My Android phone has been giving me fits for several months. When trying to run programs, it would lock-up and require me to remove the battery to re-start the phone. I often got the black screen of nothingness. Also, it would just randomly start clicking on icons and start programs all by itself. This behavior also caused me to have to pull the battery and try restarting the phone. These fits of uncontrolled behavior often caused me to pull the battery five or more times. Occasionally I could never regain control of the phone. I would just have to let it sit with the screen off and after a few hours it would behave better.
I had been holding out for a new Windows Phone 7 with a larger screen and 4G speed but I decided that I could wait no longer. Verizon has some bee up their bonnet that prevents them from competing head-to head with AT&T with Windows Phones. If AT&T made me a deal, I might be tempted to go back.
I looked at the 4G Droid phones that Verizon carries and was shocked to see that all but a new Samsung were all old versions of the Android Operating System. I know that “ice cream sandwich” is the newest version available. This is version 4 of the OS, but the new 4G Motorola phones were all stuck in version 2. What is this? Why should I pay $200 for a phone with an operating system three years and three generations behind?
As I was contemplating what to do about a new phone, I learned that my daughter had cracked the screen of her HTC Trophy. She loves the phone and it still works but since it’s not insured, she is stuck with it. She is only six months into a two year contract. This is when I learned that Verizon had pulled all the Trophy phones from their retail stores and only offered the remaining inventory online.
I decided as a stop-gap measure that I would get a phone for me that could later replace the broken one that my daughter has been using. I went to my local Best Buy store and bought myself the HTC Trophy for $30. Best Buy had six in their warehouse and shipped mine via UPS ground. I took it to the store where I had purchased it to get it activated. I logged into the phone with my Windows Live account, tested the phone and then went home and upgraded the phone to “Mango”. Then I started installing apps.
Here are my impressions of the phone thus far:
• Calls are crystal clear compared to the Droid. Often I can’t tell anyone answered the phone until they talk. When there is a pause on the other end, I often check to see if the caller is there or I dropped the call.
• The Blue Tooth is more stable and connects all the time. My Droid usually took several tries to connect successfully.
• The address book is way different than the Android phone. Windows Phone 7 integrates my Live contacts with my Facebook contacts automatically to create one unified entry for each person in the address book. It even uses the profile photo from Facebook in the tiles of the phone. With a single gesture I can find the contact and then scroll thru their information, recent posts and more.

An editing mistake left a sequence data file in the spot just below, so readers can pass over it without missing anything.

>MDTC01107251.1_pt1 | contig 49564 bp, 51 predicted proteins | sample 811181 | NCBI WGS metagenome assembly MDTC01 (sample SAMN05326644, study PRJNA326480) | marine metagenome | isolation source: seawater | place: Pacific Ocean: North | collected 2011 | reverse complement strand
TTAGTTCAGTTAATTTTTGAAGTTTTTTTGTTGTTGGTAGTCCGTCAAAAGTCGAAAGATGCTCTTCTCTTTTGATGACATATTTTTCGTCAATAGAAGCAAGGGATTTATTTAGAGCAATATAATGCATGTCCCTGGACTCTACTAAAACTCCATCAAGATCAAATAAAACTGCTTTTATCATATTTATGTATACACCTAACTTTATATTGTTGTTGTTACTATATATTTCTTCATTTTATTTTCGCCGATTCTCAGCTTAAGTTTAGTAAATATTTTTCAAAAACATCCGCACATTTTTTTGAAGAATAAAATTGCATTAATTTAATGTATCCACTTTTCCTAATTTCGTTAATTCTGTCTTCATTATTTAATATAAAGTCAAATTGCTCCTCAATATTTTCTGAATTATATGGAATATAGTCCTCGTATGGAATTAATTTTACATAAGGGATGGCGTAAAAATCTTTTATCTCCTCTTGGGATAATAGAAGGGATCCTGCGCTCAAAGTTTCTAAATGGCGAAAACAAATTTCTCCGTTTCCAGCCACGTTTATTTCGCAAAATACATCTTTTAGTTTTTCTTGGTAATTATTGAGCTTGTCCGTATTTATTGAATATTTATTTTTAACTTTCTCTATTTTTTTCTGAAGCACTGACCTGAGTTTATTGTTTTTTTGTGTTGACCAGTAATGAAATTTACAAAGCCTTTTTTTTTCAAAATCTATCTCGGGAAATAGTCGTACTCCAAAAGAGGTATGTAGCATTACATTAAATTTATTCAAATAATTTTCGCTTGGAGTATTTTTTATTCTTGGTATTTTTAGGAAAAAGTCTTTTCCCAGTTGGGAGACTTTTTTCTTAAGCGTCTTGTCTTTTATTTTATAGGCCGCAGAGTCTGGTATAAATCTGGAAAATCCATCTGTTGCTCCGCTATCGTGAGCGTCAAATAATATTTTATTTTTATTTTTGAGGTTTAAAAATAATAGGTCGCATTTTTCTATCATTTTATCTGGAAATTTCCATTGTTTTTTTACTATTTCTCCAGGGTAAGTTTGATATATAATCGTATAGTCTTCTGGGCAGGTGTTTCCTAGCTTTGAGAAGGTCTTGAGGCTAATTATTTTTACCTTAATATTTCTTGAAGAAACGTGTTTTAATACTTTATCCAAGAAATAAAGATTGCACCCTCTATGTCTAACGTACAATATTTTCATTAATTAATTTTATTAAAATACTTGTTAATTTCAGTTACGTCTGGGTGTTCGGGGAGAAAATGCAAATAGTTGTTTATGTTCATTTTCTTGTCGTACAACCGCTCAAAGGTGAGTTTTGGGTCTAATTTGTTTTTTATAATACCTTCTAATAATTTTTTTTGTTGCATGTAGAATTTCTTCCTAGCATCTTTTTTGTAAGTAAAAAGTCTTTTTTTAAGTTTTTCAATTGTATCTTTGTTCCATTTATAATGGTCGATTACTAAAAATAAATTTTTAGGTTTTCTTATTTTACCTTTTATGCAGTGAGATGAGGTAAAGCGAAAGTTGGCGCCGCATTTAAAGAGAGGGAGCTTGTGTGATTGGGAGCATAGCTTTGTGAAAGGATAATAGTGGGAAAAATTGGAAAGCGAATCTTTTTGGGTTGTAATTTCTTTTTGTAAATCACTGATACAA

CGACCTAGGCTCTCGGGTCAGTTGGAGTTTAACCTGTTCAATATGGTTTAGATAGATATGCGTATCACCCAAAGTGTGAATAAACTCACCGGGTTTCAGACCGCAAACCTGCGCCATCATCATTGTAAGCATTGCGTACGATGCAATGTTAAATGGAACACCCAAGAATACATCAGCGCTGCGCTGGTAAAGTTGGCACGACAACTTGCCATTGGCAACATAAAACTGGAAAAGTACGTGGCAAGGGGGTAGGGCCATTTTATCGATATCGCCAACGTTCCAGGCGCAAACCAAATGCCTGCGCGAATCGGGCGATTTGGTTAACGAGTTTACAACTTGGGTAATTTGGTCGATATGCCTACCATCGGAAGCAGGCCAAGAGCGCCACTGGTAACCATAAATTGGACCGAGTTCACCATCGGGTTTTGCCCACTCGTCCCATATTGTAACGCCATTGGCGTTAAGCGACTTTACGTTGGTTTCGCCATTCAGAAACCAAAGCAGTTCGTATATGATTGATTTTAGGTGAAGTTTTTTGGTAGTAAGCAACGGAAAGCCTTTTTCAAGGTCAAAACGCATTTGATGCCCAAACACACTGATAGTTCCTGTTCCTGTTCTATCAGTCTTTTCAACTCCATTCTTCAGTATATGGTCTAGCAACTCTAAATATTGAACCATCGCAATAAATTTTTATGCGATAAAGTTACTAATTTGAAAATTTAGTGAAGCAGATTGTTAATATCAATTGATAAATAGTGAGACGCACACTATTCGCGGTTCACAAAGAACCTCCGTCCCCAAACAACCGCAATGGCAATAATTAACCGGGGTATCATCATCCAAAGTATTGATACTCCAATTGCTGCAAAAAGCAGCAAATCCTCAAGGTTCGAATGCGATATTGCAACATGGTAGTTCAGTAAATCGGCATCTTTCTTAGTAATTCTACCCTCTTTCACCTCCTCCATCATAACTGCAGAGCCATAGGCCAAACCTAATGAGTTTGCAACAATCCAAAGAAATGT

• I’ve read much about the lack of apps for Windows Phones. I can think of three that I used that were not found for the Marketplace. Thus far, there is no Amazon app to access my music stored in their “cloud drive” or apps for the web sites Blastr or KOVR. The game I miss most is Robo Defense.
• XBOX Live Games is the game hub for the Windows Phone. It even displays my avatar from my XBOX Live account. The first time I saw him on my phone, he was playing catch with a cell phone. He tossed it into the air and would then catch it again. Clever animation.
• Loading custom ringtones into the phone is a challenge but it’s not much harder than it was setting up the Android phone. Mostly it is just a matter of having a song snippet that is the right size, length and format and then loading it with Zune.
• The battery life is slightly shorter than the Droid but can usually get me thru the work day.
• I’m still trying to master the camera features. The video is mp4 format.
Some apps on my Windows Phone include:
• Adobe Acrobat
• Amazon Kindle
• Amazon Mobile
• YouVersion Bible
• Connectivity Shortcuts (Blue Tooth, Wifi, etc.)
• Fox News
• XBOX Live Games
• iHeartRadio (Clear Channel internet app)
• Knot Guide (shows you how to tie over 90 different knots)
• Microsoft Office
• Periodic Table
• Photo Enhancer
• SimiRSS (RSS reader of course)
• Stop Watch
• Sky Map Free
• Skyrim Herbarium (in case I ever get far enough into Skyrim to use the stuff I find to make potions)
• TuneIn Radio (Internet app for most AM & FM radio stations in the US)
• Voice Recorder
• Windows Phone News
This phone is a major step up from the fragmented world of Android. If you want better speed and stability consider Windows Phone 7 on you next phone—unless you have Verizon and then you need to wait for Windows Phone 8.